Image of Velus Jones Jr.

Velus Jones ‘excited’ for opportunity to play with Justin Fields

If there’s one word that adequately describes Chicago Bears’ third-round pick Velus Jones Jr.’s style of play, it’s exciting. The do-it-all offensive weapon is expected to inject juice into a passing attack that lacks much firepower outside of wide receiver Darnell Mooney, and he’s fired up to get to work with quarterback Justin Fields.

“I’m so excited,” Jones said Friday night via The Athletic. “I’m really excited, especially a guy like Justin, a great leader, and seeing what he’s accomplished throughout his career, and (he) has so much more (left to do). He doesn’t have a ceiling on him, a true talent, and I just can’t wait to receive balls from him.”

Jones is one of this year’s oldest draft picks; he turns 25 in May. And maybe it’s that maturity that already has him acting like a pro; compliment your quarterback, and your chances at a high volume of targets go up. But he won’t have to rely on looks from Fields to contribute in 2022. He’s expected to play a significant role on special teams as a return man.

“It’s truly a blessing with all of the history there, even one of the great returners, Devin Hester,” Jones said. “It’s a big role, but I’ve been ready for this all my life.”

Velus Jones Jr.’s speed made him an easy pick

Jones wasn’t projected to go as high as the Bears drafted him — No. 71 overall. He’s long been considered a day-three prospect, but if there’s anything the NFL has proven throughout the years, it’s that the league loves fast players. Jones is one of the fastest in the 2022 NFL Draft after dazzling with a 4.31 40-yard dash at the NFL Combine.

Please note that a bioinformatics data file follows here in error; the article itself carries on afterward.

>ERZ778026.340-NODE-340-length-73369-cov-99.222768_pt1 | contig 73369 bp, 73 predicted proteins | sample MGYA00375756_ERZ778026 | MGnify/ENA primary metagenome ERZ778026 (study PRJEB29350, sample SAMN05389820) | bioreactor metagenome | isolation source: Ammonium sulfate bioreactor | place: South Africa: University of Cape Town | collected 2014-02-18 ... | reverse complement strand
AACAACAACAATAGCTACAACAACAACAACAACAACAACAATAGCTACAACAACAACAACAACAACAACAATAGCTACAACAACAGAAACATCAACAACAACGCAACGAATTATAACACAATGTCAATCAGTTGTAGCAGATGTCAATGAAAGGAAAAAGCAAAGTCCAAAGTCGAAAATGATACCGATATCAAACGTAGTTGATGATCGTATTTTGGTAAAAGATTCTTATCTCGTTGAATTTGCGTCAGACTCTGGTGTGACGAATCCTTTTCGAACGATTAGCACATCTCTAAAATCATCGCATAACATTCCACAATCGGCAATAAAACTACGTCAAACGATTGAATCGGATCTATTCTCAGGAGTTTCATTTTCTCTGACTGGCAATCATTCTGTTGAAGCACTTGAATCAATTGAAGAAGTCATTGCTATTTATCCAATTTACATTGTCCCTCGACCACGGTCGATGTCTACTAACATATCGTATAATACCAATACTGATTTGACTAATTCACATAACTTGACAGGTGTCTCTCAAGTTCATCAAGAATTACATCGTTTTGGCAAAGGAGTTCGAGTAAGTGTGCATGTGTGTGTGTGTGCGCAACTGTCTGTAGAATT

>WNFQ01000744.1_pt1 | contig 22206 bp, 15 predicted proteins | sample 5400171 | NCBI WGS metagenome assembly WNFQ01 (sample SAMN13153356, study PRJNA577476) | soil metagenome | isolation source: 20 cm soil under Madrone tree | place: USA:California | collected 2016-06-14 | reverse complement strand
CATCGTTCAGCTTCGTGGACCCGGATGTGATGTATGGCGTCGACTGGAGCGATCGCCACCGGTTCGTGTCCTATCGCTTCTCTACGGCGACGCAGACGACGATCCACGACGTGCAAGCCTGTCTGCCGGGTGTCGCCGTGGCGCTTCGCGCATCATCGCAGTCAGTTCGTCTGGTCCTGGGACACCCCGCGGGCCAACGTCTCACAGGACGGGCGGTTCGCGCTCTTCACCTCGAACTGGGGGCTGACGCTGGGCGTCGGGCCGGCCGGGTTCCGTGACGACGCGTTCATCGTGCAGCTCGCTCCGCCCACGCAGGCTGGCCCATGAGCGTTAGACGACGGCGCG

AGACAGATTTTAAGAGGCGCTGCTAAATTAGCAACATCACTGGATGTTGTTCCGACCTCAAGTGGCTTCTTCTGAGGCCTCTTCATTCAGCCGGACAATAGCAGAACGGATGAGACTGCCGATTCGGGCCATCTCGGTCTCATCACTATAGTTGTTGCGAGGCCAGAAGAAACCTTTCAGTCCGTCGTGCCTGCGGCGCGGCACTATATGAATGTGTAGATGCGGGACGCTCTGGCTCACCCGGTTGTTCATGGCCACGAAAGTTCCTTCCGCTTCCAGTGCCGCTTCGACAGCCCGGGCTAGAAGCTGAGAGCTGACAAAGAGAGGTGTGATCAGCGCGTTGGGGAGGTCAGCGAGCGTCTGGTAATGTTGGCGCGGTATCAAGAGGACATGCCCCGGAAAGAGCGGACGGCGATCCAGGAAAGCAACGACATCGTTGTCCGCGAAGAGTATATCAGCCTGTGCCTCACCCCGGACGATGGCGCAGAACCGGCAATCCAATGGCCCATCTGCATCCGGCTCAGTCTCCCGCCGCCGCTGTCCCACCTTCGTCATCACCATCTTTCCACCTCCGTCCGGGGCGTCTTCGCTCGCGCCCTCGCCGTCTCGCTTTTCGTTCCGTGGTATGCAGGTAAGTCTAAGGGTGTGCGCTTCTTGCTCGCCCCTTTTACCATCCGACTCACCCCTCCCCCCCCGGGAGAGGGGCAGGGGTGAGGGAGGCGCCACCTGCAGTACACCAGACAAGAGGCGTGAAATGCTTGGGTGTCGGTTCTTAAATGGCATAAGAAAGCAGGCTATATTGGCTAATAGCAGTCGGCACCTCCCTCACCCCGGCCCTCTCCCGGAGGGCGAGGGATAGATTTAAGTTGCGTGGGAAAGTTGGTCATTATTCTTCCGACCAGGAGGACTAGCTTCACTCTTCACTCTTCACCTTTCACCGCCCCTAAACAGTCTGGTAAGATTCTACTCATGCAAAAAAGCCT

“I mean, he just runs by guys,” Bears scout Sam Summerville said Friday. “And every time he gets the ball in his hands, you can see him outrunning angles. And, you know, he’s a real exciting guy to watch because of that.”

There’s been a consistent trend from Bears General Manager Ryan Poles this offseason regarding his preference at wide receiver. Whether it’s Byron Pringle, or David Moore, or even Equanimeous St. Brown, Poles is targeting fast players. All three free-agent signings ran 40-yard dashes in the 4.4s. Pringle and Moore, like Jones, are 6-foot and a compact 200-plus pounds. It’s safe to say Poles has a type. And while Bears fans grew frustrated with his failure to add a prospect like Georgia’s George Pickens or Cincinnati’s Alec Pierce in the second round, the Bears did end up with a talented field-flipper in Jones.

The Bears played the long game. They waited an extra round before pulling the trigger on a wide receiver and managed to bolster the secondary because of that patience. Now, it’s on Jones to be the playmaker Chicago is banking on him becoming. He certainly has the confidence of one.

“When the ball touches my hands from an over route, curl route, an out route, I’m going to make something happen.”

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